While the cryptocurrency market has been making more waves for its bearish volatility than for solutions to existing payment infrastructure, Initiative Q has been garnering attention from millions of people worldwide. However, the starting point for most people just hearing about Q is inevitably: What is it?
Initiative Q is a payment network being proposed by Israeli tech entrepreneur Saar Wilf. It’s important to note the word *proposed* in the last sentence because that’s all Initiative Q is at this point. In interviews, Wilf has stressed what he calls the chicken and egg problem of payment networks: Merchants don’t want to onboard a payment network that nobody uses, and customers don’t want to use a payment network that merchants don’t accept. For a payment network facing this type of quandary, where to begin?
Initiative Q's Big Promises
First of all, it has to be made clear that Initiative Q isn’t a cryptocurrency — yet. Because the network is still a concept and hasn’t reached development, Wilf and his team haven’t decided how they’ll build the network. That leaves the door open to Wilf potentially deciding to build on top of a blockchain platform like Ethereum.
So, if Initiative Q isn’t a cryptocurrency, and isn’t a digital payment network for fiat currencies like PayPal or Payoneer, then what exactly is it?
Initiative Q is a proposed payment network that aims to replace existing payment infrastructure with a cheaper, faster, and more efficient version that runs on a currency called *Q*.
Beyond that, there are scant details about how the network would work because Wilf believes to overcome the chicken and egg problem, Q will first need to reach a critical mass of users. Think of this as a reversal of *if you build it, they will come*. Instead, Wilf is approaching Initiative Q as *if they come, we will build it*.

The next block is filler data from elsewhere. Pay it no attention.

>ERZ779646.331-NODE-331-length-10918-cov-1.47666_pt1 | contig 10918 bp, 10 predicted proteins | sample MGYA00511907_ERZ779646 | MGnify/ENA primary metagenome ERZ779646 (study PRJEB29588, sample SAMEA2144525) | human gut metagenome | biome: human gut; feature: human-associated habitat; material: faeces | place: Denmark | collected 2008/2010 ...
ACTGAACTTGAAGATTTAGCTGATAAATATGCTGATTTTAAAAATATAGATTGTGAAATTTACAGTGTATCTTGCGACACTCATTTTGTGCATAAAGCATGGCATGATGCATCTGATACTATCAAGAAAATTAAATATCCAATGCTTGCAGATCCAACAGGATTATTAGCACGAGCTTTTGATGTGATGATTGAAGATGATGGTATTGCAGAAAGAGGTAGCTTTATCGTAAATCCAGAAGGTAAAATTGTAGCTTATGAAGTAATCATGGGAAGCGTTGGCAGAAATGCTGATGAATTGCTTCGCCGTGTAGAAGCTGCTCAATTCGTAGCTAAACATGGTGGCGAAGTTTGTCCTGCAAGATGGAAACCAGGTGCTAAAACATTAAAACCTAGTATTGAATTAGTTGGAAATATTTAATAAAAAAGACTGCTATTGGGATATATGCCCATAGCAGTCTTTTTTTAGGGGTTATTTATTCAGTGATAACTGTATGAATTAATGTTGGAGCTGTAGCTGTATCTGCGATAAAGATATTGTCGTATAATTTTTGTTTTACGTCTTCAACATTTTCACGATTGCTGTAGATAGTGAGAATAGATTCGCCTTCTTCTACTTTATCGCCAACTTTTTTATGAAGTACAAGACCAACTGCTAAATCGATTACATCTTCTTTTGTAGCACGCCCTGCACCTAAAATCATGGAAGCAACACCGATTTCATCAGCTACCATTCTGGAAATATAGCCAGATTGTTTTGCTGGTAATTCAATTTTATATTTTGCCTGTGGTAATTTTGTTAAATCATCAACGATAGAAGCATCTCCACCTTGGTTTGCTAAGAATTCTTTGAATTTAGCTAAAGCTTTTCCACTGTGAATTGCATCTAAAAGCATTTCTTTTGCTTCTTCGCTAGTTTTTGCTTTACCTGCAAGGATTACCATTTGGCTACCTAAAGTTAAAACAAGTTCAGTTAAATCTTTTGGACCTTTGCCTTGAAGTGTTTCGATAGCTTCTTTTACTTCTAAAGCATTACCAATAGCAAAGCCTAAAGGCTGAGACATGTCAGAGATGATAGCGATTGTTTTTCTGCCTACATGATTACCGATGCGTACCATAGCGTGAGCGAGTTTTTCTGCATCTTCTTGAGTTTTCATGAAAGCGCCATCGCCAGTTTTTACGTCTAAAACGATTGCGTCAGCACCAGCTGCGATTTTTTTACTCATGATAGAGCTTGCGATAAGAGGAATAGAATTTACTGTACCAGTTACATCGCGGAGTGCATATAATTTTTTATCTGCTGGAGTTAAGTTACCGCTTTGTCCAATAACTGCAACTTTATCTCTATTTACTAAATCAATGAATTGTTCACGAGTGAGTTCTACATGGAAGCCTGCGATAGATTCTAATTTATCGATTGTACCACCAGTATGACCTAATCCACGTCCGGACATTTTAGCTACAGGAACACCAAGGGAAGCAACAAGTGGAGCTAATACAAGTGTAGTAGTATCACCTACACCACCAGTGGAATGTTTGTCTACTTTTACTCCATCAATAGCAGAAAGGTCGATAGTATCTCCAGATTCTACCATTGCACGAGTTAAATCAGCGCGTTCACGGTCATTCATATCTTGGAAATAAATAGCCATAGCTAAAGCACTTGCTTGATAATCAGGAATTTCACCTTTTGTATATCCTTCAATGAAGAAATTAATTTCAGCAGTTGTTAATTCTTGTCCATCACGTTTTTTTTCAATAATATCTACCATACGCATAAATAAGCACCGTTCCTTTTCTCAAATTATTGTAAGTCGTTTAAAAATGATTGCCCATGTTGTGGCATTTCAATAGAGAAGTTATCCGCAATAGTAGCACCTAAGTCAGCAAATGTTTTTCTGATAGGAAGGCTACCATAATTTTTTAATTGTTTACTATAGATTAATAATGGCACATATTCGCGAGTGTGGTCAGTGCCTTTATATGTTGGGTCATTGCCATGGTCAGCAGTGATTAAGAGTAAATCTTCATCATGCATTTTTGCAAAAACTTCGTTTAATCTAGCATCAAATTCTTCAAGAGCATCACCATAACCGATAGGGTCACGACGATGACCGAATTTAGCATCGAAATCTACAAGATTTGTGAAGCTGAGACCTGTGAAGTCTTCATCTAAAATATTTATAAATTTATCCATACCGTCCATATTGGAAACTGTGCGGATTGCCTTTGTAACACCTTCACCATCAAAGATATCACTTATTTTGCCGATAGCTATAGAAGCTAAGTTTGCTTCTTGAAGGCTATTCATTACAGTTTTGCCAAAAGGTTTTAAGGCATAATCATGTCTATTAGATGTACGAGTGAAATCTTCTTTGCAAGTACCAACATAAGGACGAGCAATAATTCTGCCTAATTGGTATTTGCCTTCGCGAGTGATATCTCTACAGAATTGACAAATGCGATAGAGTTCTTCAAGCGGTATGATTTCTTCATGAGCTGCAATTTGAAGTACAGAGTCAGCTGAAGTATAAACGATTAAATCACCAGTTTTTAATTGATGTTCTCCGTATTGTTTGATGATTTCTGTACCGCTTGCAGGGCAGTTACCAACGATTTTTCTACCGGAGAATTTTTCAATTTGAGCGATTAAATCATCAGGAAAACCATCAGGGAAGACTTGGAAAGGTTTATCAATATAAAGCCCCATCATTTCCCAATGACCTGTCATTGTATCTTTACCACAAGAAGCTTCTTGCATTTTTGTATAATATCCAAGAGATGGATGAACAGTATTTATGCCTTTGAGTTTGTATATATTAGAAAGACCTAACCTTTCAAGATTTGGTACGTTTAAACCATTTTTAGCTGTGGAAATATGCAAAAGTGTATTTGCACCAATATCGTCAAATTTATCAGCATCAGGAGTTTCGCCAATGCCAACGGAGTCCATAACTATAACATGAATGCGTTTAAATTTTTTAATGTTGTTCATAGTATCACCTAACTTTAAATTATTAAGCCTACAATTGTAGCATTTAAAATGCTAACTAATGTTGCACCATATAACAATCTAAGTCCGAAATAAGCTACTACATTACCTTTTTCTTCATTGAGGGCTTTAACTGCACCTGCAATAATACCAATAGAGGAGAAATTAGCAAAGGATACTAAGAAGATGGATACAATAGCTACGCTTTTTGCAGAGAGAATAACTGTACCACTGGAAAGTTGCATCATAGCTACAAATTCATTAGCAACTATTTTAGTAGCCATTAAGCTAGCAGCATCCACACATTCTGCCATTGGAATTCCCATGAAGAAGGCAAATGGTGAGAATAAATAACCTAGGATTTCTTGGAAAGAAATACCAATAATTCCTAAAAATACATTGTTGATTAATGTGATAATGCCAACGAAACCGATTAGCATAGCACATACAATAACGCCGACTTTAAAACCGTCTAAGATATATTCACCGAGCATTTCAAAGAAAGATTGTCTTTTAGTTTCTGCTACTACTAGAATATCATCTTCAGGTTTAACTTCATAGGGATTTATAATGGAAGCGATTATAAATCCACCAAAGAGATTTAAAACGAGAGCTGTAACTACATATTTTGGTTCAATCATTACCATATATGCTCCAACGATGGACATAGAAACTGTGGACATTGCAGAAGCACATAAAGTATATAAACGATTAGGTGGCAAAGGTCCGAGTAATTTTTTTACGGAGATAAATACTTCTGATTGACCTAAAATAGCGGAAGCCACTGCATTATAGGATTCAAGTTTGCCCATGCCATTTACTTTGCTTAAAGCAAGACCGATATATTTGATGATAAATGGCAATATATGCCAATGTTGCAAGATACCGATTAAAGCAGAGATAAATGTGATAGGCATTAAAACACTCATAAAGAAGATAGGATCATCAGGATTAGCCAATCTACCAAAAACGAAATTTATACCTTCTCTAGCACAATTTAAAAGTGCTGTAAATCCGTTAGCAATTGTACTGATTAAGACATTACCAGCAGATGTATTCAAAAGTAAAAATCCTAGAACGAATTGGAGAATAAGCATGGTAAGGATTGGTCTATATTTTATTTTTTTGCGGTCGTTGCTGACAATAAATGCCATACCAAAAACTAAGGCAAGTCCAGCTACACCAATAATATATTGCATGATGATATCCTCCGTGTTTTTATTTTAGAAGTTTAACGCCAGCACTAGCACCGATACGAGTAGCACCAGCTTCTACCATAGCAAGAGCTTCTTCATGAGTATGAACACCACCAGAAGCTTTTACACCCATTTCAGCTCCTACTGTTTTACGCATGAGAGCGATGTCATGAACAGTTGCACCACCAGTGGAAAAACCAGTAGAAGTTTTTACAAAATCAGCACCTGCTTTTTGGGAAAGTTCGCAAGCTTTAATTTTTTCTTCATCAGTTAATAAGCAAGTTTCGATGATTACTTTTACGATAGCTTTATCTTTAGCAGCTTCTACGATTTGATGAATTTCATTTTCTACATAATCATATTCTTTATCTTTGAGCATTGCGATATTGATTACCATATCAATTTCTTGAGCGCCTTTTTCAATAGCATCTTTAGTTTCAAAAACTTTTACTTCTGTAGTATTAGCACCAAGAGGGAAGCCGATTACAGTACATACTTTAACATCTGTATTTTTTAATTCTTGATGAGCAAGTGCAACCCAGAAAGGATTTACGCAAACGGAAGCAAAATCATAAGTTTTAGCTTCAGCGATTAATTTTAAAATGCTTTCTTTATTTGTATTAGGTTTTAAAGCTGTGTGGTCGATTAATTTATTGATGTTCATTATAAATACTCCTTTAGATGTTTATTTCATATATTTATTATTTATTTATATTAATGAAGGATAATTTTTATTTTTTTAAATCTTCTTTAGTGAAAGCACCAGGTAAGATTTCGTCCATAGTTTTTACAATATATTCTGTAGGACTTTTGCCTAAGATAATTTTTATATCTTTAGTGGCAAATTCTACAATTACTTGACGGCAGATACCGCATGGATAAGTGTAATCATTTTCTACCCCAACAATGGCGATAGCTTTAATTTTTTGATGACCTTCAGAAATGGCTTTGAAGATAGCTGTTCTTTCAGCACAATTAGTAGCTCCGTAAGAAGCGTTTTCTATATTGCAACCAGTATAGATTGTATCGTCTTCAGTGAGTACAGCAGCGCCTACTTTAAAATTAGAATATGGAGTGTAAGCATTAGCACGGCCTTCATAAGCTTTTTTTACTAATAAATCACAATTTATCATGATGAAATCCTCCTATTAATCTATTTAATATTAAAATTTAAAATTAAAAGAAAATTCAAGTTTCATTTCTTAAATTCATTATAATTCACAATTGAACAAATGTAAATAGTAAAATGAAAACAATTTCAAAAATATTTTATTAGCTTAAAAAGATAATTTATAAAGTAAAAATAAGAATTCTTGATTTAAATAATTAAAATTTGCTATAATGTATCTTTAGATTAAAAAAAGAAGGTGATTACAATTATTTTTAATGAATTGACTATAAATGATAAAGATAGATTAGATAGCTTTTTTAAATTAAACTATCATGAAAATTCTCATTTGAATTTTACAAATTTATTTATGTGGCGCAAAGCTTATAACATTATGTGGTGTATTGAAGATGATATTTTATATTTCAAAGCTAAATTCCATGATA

To reach this critical mass of users, Initiative Q is giving users who register with an email and name a portion of future Q tokens. Moreover, if they invite yet others to the platform, then they’ll receive an even greater future stake of tokens.
The Initiative Q team goes to great lengths to emphasize that they have the potential to become the world’s leading payment network, making Qs a precious currency that will “…eventually be granted at a value of roughly one US dollar per Q.” With a total supply of 2 trillion Qs forecasted, the network sees itself eventually valued on the level of national currencies.
Here’s where the real fun begins. Since Initiative Q has already set a future valuation for itself, they’ve begun valuing the limited allocations given to users who register. A countdown on the Initiative Q website shows the value of the next spot which, as time goes by and more people register, is continually diminishing, creating a sense of urgency. At the time of writing, the value of the next registration was $52,444.
For doing nothing more than signing up and inviting some friends to Q, you’ll potentially be rewarded with tens of thousands of dollars in the near future — if everything goes to plan.
If It Sounds Too Good to Be True, Then...
Initiative Q has turned into something of an internet hit — Wilf claims more than a million registrants have added their names to the list. According to the payment network’s roadmap:
It’s like a self-fulfilling prophecy. As millions join, advanced payment technologies are deployed, the payment system becomes even more popular, the Q currency becomes valuable, and rewards given to early users reach their potential value.
Sound a bit too good to be true? It very well may be, and not least of all because it’s overtly reminiscent of a classical pyramid scheme model. In a pyramid scheme, the earliest to join up receive the most significant rewards, and each generation of participants is incentivized to rope others in with promises of an increase to their bottom line. In Q’s case, registrants receive an additional 40% allocation if they invite 5 friends.
However, the Initiative Q FAQ tackles the pyramid scheme question head-on, stating that “…joining initiative Q is completely free. So, clearly, there is no money to hand up the “pyramid” to earlier members.”
Wilf believes that Initiative Q’s viral marketing tactics should be seen as similar to those used by Airbnb, Uber, and others, who encourage existing members to invite new ones with promises of rewards.
While Wilf may not be entirely off the mark, the database of valuable email addresses he’s collecting will turn out to be a great payday if the network itself doesn’t pan out.